This morning the Supreme Court issued orders from last week’s conference. The justices granted review in three new cases today, but the bigger news concerned one particular case in which they declined to intervene – at least for now.
Last month the federal government asked the Supreme Court to step into a dispute over whether the Trump administration can terminate the program known as “Deferred Action for Childhood Arrivals,” which allows undocumented immigrants who came to the United States as children to apply for protection for deportation. Today the justices denied that request, apparently opting to wait to see what happens in the U.S. Court of Appeals for the 9th Circuit.
The Obama administration established the program, popularly known as DACA, in 2012. But last fall the Trump administration announced that it planned to end DACA, which would mean that some of the 800,000 young adults who qualified for the program would again be eligible for deportation. On January 9, a federal judge in California blocked the government from ending the program. A few days later, the Justice Department appealed that decision to the 9th Circuit, but it also opted to take the dispute straight to the Supreme Court, without waiting for the 9th Circuit to rule — a procedure known as “cert before judgment.” The justices have rarely granted review in this scenario, and they opted not to do so today. In a brief two-sentence order, the court indicated that it was denying the government’s petition “without prejudice” – which means that the government would still have the option to file another petition later on, after the 9th Circuit rules on its appeal. The justices added a caution that may help to explain their decision to stay out of the case at this point, particularly when the federal government had not asked them to put the lower court’s ruling on hold while its appeals wind their way through the system: “It is assumed that the Court of Appeals will proceed expeditiously to decide this case.”
In New Prime Inc. v. Oliveira, the question that the justices agreed to decide boils down to this: If the two parties to an agreement disagree about whether they need to arbitrate a dispute, who should resolve that threshold disagreement – an arbitrator or a court? The question arises in the case of Dominic Oliveira, a truck driver who worked as an independent contractor for New Prime, an interstate trucking company. As part of his agreements with New Prime, Oliveira agreed to arbitrate “any disputes arising out of or relating to the relationship created by the agreement, and any disputes as to the rights and obligations of the parties, including the arbitrability of disputes between the parties.”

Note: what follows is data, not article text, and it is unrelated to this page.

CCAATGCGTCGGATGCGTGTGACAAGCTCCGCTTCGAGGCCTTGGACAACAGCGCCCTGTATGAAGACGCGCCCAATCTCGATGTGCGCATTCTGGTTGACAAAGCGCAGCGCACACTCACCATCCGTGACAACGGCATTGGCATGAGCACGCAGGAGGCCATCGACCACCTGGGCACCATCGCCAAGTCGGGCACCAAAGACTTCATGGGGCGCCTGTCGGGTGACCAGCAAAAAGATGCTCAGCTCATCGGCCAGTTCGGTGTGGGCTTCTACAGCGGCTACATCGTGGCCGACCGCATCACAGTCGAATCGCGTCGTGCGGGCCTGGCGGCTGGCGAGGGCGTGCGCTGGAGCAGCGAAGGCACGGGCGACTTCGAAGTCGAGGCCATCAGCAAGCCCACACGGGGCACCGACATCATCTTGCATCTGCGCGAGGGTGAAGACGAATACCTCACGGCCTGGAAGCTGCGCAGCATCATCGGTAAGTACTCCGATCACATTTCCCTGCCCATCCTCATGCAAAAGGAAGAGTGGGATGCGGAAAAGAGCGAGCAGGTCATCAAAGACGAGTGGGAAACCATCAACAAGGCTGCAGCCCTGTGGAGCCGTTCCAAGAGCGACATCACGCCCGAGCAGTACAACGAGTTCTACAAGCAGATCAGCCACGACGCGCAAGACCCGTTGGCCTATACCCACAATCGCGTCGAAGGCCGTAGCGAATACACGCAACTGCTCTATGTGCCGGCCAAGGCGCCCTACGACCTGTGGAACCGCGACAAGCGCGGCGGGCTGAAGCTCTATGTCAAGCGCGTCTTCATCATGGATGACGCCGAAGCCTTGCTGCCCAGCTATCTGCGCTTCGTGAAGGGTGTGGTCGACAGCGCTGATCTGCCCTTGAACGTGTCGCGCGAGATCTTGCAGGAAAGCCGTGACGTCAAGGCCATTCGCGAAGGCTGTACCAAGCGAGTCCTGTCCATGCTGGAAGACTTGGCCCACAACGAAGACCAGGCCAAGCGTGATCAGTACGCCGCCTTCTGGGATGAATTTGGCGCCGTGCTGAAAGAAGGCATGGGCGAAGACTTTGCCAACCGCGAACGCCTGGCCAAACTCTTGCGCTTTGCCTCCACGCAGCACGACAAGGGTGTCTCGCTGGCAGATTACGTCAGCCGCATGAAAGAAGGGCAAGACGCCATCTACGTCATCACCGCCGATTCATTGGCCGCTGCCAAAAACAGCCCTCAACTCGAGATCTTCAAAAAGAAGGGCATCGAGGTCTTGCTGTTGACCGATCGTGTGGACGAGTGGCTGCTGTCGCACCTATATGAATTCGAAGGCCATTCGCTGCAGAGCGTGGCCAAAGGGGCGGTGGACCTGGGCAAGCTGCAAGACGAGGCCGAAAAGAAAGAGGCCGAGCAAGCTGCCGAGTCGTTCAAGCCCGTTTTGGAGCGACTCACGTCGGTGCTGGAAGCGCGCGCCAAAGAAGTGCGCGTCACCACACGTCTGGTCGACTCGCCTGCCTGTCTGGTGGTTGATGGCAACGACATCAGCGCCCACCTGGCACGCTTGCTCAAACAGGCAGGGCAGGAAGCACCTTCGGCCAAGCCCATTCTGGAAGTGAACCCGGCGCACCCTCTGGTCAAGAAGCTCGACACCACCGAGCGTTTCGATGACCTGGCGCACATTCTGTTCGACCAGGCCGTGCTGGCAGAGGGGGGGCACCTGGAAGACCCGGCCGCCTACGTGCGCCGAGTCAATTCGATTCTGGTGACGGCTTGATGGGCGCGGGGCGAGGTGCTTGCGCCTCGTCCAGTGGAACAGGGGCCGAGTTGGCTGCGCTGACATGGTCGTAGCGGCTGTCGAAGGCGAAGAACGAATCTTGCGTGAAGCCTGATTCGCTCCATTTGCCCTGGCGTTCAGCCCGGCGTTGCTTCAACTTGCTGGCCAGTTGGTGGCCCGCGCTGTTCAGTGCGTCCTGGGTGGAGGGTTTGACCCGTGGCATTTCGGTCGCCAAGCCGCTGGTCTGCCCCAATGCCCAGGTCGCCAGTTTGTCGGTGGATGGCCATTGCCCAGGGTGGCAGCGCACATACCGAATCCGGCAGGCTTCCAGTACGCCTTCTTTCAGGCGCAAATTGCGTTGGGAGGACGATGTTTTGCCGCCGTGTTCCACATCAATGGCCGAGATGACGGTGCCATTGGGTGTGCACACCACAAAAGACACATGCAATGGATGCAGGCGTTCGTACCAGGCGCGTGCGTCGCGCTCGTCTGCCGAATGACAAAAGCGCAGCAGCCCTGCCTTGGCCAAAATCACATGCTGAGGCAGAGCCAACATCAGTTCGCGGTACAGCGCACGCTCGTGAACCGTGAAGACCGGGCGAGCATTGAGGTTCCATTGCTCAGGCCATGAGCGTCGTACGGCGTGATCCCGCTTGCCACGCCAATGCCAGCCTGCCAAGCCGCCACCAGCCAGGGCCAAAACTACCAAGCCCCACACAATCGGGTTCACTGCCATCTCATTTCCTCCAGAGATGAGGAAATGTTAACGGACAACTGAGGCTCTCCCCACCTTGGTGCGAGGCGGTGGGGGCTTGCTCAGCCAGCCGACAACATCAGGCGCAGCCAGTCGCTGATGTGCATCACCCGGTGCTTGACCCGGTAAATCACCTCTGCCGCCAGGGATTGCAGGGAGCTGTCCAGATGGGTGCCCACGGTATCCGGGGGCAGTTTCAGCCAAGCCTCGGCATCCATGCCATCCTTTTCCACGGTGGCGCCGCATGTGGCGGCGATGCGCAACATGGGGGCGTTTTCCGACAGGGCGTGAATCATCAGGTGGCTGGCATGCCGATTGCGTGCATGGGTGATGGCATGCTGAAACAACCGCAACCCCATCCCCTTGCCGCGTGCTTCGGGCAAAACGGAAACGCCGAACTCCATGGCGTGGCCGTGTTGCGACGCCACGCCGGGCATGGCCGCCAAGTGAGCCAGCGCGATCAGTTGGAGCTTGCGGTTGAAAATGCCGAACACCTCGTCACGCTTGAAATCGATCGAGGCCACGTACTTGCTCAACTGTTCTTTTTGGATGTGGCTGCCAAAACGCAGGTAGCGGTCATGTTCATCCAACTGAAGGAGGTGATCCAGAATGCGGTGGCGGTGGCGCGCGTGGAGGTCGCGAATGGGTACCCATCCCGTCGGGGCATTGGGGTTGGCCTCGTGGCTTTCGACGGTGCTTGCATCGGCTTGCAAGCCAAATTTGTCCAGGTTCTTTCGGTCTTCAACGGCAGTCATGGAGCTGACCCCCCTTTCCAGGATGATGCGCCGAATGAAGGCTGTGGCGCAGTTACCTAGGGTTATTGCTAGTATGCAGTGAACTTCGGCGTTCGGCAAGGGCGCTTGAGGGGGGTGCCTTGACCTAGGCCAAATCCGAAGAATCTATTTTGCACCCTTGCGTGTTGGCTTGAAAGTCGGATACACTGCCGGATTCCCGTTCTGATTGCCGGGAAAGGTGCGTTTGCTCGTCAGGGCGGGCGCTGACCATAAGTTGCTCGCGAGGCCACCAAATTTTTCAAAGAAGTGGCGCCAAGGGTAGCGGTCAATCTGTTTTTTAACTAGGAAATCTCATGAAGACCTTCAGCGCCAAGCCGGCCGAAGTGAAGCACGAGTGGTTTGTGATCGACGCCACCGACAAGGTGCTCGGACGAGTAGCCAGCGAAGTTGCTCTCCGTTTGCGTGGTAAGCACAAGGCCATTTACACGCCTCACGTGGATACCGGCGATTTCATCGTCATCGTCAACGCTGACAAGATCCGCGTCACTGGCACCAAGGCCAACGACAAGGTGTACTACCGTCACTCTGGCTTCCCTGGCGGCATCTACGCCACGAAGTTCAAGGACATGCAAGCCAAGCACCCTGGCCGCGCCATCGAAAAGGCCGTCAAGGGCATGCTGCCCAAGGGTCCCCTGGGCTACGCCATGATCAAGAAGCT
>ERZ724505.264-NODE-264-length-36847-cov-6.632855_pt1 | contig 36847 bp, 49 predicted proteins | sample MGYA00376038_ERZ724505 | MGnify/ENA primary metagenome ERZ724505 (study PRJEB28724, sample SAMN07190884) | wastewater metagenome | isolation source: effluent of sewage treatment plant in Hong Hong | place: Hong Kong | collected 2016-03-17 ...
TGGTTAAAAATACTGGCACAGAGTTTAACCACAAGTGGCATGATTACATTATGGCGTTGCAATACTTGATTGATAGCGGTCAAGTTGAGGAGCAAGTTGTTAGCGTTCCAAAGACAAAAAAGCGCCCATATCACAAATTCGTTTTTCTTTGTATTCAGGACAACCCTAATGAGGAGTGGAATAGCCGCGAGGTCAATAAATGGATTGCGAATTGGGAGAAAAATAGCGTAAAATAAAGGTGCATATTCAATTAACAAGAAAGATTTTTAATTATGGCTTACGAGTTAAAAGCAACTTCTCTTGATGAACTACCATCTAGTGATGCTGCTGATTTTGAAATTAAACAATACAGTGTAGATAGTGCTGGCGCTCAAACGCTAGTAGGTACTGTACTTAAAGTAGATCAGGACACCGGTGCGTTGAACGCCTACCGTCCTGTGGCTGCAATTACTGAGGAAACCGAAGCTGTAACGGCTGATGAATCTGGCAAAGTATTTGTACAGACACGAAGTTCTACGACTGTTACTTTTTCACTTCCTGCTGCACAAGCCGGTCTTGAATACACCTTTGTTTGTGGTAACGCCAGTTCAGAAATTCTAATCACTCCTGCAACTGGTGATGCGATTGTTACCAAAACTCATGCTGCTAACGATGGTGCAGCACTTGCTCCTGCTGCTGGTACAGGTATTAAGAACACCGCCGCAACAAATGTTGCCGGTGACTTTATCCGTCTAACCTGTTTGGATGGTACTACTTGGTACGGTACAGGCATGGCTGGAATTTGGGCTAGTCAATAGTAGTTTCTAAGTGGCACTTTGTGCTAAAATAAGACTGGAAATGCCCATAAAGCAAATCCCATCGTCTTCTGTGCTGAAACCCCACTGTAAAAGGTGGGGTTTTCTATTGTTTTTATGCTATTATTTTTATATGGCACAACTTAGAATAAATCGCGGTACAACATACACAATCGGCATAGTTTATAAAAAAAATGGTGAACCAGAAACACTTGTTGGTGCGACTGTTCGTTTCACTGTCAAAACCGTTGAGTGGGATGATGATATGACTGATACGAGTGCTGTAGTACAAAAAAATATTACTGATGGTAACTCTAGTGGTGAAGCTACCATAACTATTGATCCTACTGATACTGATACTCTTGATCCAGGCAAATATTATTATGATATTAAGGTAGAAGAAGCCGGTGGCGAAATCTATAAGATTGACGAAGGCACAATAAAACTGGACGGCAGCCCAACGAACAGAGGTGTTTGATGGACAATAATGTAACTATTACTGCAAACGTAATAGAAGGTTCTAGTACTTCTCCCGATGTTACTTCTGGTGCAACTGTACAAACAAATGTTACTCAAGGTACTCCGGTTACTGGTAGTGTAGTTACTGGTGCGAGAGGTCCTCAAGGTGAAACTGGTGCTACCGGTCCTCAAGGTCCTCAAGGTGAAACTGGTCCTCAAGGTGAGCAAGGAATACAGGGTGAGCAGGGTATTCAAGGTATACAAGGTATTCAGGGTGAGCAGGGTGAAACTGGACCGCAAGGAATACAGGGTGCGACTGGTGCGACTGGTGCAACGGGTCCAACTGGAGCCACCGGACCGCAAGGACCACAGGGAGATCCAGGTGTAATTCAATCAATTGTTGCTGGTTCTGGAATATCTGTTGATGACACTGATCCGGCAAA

When Oliveira filed a class-action lawsuit against New Prime, alleging (among other things) that he was owed unpaid wages, New Prime told the district court that Oliveira should be required to arbitrate his dispute. Oliveira pushed back, arguing that his agreements with New Prime were covered by an exemption to the Federal Arbitration Act for “contracts of employment of seamen, railroad employees, or any other class of workers engaged in foreign or interstate commerce.” The district court ruled that a court, rather than an arbitrator, should decide whether the exemption applies, and the U.S. Court of Appeals for the 1st Circuit upheld that decision.
The Age Discrimination in Employment Act bars employers from discriminating against employees because of their age. The law only applies to private employers that have at least 20 employees; today in Mount Lemmon Fire District v. Guido, the justices agreed to decide whether that 20-employee minimum also applies to local governments.
As originally enacted, the definition of “employer” did not include state and local governments or employers with fewer than 25 employees. In 1974, Congress amended the definition to define “employer” as an entity with a minimum of 20 employees and added that the term “also means” state and local governments. Four courts of appeals have interpreted this language to mean that, as with private employers, only state and local governments with a minimum of 20 employees qualify as “employers” for purposes of the ADEA.
The case that the justices agreed to hear today arose when John Guido and Dennis Rankin filed a lawsuit against their former employer, the Mount Lemmon Fire District. The fire district, which is located outside Tucson, Arizona, says that it laid off the two men (who were then 46 and 54 years old, respectively) in response to a budget shortfall. But Guido and Rankin contend that they were the victims of age discrimination, and they filed a lawsuit in federal court under the ADEA. The U.S. Court of Appeals for the 9th Circuit ruled that the ADEA applies to all state and local governments, including those – like the Mount Lemmon Fire District – that have fewer than 20 employees. The justices will now weigh in on which interpretation of the ADEA is correct.
And in Madison v. Alabama, the justices will take up the case of a 67-year-old inmate who has been on death row for over 30 years. Vernon Madison suffers from dementia (among other things) and says that he cannot remember the crime that he committed. Today the justices agreed to consider whether, in these circumstances, the Eighth Amendment’s ban on cruel and unusual punishment bars the state from executing him. Madison had been scheduled to die last month, but the justices put his execution on hold – over the objection of Justices Clarence Thomas, Samuel Alito and Neil Gorsuch – to give him time to appeal. Madison’s case, as well as the other two granted today, will likely not be argued until October.
This post was also published on SCOTUSblog.